Regardless of when it was built or what it looks like, a Rolls-Royce will always find a place in history as a significant piece of automotive technology. Creating a car for the rich and famous has never been an easy task, but Rolls-Royce’s fervent desire to deliver the absolute best, the utmost in luxury, comfort and sophistication, is what has kept this legendary name in the business for such a long time. Every Rolls has brought something new to the table, from the lavish regal carriage that was the Silver Cloud, to the revolutionary Silver Shadow and even the controversial Camargue.
Each model is unique and each one has both its fans and its critics.
However, there is one mass-production Rolls-Royce model, which even had the distinction of being the company flagship, that everyone seems to have forgotten about. The car in question would be the Rolls-Royce Silver Seraph of 1998, the final model launched in the 20th Century and the last of the ‘British’ Rollers.
So where did the Silver Seraph come from?
Though the car was launched in 1998, the story truly starts way back in the late 1980’s. By this time, Rolls-Royce, which had been bought by Vickers in 1980, was selling three mainstream models; the Corniche two-door saloon, the Silver Spirit and its long-wheelbase brother the Silver Spur, and the flagship Phantom VI. At this point Rolls-Royce also owned Bentley, which provided slightly more sportier versions of contemporary models, including the entry-level Bentley 8, the Mulsanne, the Turbo R and the Brooklands; all of which were based off the Spirit.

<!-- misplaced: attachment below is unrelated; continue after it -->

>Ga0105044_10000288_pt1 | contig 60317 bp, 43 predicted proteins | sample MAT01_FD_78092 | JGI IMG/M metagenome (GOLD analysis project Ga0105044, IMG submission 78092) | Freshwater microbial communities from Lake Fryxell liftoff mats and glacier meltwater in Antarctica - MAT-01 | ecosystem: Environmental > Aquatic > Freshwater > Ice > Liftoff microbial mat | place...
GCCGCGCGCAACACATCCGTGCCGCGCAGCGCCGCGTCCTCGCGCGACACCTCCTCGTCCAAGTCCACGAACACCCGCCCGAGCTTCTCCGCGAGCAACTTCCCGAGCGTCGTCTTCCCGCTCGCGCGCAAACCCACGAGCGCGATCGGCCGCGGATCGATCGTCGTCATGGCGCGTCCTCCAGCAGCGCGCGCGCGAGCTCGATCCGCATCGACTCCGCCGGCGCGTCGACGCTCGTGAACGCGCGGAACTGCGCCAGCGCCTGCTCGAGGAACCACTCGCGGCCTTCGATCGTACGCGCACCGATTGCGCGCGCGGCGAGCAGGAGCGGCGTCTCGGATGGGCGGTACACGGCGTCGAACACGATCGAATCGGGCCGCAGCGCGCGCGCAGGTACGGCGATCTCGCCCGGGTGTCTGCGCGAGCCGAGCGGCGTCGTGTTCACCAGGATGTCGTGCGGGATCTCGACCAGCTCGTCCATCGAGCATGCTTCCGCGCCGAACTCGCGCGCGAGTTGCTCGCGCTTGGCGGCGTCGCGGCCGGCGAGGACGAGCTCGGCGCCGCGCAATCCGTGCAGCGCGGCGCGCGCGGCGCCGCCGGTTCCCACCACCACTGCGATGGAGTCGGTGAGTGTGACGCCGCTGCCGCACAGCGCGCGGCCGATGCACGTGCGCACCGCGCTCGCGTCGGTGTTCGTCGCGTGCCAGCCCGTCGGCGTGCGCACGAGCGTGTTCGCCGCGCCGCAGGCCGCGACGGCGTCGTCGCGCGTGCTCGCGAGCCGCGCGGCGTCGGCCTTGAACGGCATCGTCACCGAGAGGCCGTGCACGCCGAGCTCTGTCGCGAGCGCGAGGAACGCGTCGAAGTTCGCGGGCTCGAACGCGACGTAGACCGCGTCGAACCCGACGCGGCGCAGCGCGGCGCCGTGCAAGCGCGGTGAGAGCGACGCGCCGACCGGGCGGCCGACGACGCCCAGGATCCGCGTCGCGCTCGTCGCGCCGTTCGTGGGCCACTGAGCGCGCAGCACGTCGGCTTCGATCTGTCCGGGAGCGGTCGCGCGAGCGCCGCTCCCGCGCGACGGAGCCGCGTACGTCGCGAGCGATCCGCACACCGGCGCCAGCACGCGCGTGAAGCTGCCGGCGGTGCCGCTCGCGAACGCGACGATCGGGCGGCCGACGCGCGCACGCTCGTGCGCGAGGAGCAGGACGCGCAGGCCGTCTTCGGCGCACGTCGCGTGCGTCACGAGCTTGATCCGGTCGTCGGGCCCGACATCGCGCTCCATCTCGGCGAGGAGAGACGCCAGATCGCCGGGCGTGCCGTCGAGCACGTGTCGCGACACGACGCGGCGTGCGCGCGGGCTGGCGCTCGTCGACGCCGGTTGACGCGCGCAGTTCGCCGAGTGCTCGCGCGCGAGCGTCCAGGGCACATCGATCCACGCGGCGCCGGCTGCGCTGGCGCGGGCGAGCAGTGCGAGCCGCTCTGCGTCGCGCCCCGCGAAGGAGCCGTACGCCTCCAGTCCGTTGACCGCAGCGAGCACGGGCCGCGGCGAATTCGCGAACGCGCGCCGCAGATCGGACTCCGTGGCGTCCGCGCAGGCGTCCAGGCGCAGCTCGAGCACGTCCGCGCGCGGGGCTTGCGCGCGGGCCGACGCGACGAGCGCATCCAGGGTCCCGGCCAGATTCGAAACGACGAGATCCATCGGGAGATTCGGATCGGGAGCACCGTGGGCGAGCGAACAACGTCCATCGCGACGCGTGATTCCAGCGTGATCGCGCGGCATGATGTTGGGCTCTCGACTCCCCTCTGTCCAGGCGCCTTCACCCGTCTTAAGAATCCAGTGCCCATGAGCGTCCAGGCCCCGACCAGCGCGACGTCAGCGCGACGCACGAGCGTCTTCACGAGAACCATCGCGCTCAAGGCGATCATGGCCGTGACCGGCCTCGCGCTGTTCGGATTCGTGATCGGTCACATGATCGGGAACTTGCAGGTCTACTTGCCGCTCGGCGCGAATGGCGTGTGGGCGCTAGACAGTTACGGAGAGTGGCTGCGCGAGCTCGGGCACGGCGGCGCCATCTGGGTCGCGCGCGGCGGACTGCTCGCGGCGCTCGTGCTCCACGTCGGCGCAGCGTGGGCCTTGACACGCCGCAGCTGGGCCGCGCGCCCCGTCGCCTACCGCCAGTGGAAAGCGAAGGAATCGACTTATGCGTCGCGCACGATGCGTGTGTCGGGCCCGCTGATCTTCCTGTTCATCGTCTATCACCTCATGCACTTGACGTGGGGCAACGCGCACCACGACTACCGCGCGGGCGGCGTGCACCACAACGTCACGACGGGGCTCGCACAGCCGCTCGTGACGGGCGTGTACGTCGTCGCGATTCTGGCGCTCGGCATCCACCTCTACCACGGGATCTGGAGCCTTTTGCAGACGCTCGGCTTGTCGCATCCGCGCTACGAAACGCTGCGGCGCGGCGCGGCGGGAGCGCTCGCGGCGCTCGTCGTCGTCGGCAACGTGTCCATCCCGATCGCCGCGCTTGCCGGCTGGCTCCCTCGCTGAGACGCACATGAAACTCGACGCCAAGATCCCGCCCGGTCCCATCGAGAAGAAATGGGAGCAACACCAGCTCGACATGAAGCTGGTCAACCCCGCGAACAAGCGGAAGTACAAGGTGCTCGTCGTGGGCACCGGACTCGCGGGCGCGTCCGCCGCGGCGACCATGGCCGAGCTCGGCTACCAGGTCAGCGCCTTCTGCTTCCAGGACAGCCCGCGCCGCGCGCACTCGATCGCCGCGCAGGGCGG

Of the three, the Silver Spirit and its derivatives, launched in 1980, were by far the most modern; the Corniche having started life as the Silver Shadow two-door saloon in 1965 and the Phantom VI in 1968. However, the technology behind the Silver Spirit essentially went back to 1965 as well, seeing as most of the alterations to the car were only cosmetic while the underpinnings, engine, hydraulic systems (such as the famous self-levelling suspension), and other mechanics were carried over from the preceding Silver Shadow.
The Spirit was largely created not only to replace the Shadow, but to also give Rolls-Royce a more subtle and understated expression in the post-Fuel Crisis world. Lashings of chrome and flowing lines that appeared to have been sculpted by the wind itself, almost like the sweeping arches of Moab, were no longer seen as beautiful. Instead there was truly a contempt for the old and perceptibly decadent lifestyle that had preceded the days of woe in the 1970’s, and massive luxury cars with their exuberant styling were seen as dinosaurs. Curves were replaced with lines, soft corners with hard angles, and the chrome was toned down to near extinction.